Investigated for Manslaughter, 'Disgraced' Surgeon Gets 16 Months

Marcia Frellick 

December 03, 2019

Paolo Macchiarini, MD, PhD, who faked research to claim patients with failing tracheas could regenerate functioning ones with their own stem cells, has received a 16-month prison sentence for forging documents and abuse of office, BMJ reports.

BMJ said the "disgraced surgeon," who was once investigated for manslaughter after some of his patients died, was sentenced in an appeals court in Florence, Italy, for providing a free bronchoscopy at the Careggi University Hospital for a friend who did not have a European health card and therefore was not entitled to free treatment.

Dr Paolo Macchiarini (EPA/Shutterstock)

"Macchiarini was also found guilty of hiding the patient's discharge records to conceal his involvement," BMJ reported.
His lawyer, Francesco Bevacqua, said Macchiarini will appeal, according to the BMJ report published online on November 25.

First Transplant in 2008

In 2008, news organizations, including WebMD Health News, reported that the first transplant with a trachea generated from a patient's own stem cells had been performed at Hospital Clinic in Barcelona, Spain.

Macchiarini stripped away cells from a deceased trachea donor that could have caused a host rejection, then seeded the scaffold with stem cells from the young woman's own bone marrow to grow a new trachea. Because the stem cells were her own, the woman did not need immunosuppressant drugs.

"According to Macchiarini and his colleagues," an article in The Guardian reported, "her artificial organ was well on the way to looking and functioning liked a natural one."

Medscape Medical News reported that he then altered the approach by making a synthetic trachea scaffold from a nanocomposite polymer and coating it with the patient's stem cells. He performed this procedure for the first time in 2011 at Karolinska University Hospital in Stockholm, Sweden.

Investigated for Manslaughter

However, by June 2016, Macchiarini was being investigated by Swedish prosecutors for involuntary manslaughter.

Macchiarini, then 57, was under scrutiny in connection with the deaths of two trachea transplant patients and bodily harm done to two other patients who survived their operations. The manslaughter charges were later dropped because criminal intent could not be proven since the patients might have died regardless of the transplants.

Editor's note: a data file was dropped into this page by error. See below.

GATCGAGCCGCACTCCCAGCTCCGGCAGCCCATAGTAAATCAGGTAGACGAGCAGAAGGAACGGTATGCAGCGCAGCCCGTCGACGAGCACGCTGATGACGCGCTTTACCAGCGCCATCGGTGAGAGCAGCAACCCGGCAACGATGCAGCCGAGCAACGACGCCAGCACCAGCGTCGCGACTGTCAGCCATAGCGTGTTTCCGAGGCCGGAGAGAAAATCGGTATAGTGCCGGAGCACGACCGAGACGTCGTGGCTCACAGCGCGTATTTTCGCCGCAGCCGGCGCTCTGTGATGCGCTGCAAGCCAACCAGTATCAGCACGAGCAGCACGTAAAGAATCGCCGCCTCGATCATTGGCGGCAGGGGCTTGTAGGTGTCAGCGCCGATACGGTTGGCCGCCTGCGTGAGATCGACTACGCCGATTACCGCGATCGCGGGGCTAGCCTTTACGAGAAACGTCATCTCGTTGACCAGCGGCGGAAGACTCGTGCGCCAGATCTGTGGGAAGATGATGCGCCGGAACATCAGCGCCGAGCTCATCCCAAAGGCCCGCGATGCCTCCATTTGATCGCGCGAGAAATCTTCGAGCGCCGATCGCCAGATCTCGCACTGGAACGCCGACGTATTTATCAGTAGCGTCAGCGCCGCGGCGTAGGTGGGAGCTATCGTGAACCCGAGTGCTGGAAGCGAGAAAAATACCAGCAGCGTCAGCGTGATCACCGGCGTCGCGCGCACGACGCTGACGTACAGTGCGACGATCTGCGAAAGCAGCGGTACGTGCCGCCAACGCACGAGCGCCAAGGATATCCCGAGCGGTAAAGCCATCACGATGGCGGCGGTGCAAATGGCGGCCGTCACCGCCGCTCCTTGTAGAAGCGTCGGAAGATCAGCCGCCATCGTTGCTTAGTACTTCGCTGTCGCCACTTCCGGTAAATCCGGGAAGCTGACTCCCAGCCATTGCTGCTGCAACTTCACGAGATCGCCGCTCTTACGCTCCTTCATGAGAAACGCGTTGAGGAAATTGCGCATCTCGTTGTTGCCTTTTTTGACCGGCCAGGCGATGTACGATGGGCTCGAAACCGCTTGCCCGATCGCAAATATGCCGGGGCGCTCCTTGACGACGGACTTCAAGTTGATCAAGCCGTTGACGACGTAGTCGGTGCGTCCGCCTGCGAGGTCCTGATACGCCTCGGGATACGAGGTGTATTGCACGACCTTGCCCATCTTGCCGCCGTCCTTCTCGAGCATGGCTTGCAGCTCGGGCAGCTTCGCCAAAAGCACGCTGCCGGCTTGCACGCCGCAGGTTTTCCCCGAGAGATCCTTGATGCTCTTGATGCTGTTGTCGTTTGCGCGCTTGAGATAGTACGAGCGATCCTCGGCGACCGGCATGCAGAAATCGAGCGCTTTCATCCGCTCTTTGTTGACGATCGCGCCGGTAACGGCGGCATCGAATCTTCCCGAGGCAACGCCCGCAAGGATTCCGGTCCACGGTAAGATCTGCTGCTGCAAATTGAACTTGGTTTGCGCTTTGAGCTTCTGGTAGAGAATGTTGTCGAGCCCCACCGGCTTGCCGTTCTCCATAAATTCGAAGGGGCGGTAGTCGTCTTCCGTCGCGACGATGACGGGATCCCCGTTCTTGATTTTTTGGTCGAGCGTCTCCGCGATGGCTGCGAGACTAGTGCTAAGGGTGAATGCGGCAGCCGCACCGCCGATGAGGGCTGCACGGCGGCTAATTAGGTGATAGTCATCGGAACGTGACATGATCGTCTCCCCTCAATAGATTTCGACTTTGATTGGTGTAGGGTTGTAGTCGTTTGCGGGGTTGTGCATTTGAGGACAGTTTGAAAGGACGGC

The Lancet also retracted two of his research papers.

According to BMJ, "one biomedical researcher has documented a total of 20 Macchiarini tracheal regeneration procedures — in Russia, Spain, the UK, and the US, and as well as Sweden. Only three of the 20 recipients are still alive."

The investigation looked into whether the experimental procedures were based on legitimate research and whether Macchiarini obtained proper consent. The investigation followed his firing from the Karolinska Institute, which said it fired him because, among other things, he had "demonstrated scientific negligence," supplied false or misleading information about academic posts in a resume submitted to the institute, and damaged its reputation, Medscape Medical News reported.

The allegations instigated an international scandal. Reuters reported in August 2016 that the reputation of the Karolinska Institute, which awards the Nobel prize for medicine, had been badly damaged by allegations that patients died as a result of Macchiarini performing experimental operations without clearance.

Karolinska Institute had employed Macchiarini since 2010 and the allegations led to the resignation of the secretary of the Nobel Committee at the Institute and to calls for the award for medicine to be scrapped for 2 years.

In 2018, the institute said seven researchers were responsible for scientific misconduct in a case involving six research articles coauthored by Macchiarini.

An article in Vanity Fair reported that Macchiarini, who was born in Switzerland, came to the United States in 1990 where, "according to his curriculum vitae, he did a fellowship in thoracic surgery at the University of Alabama at Birmingham."

Macchiarini once compared himself in a 2012 The Lancet article to "a wild animal that does not need to be in a cage. I need to express my convictions that I can help a patient with innovative things," he said.

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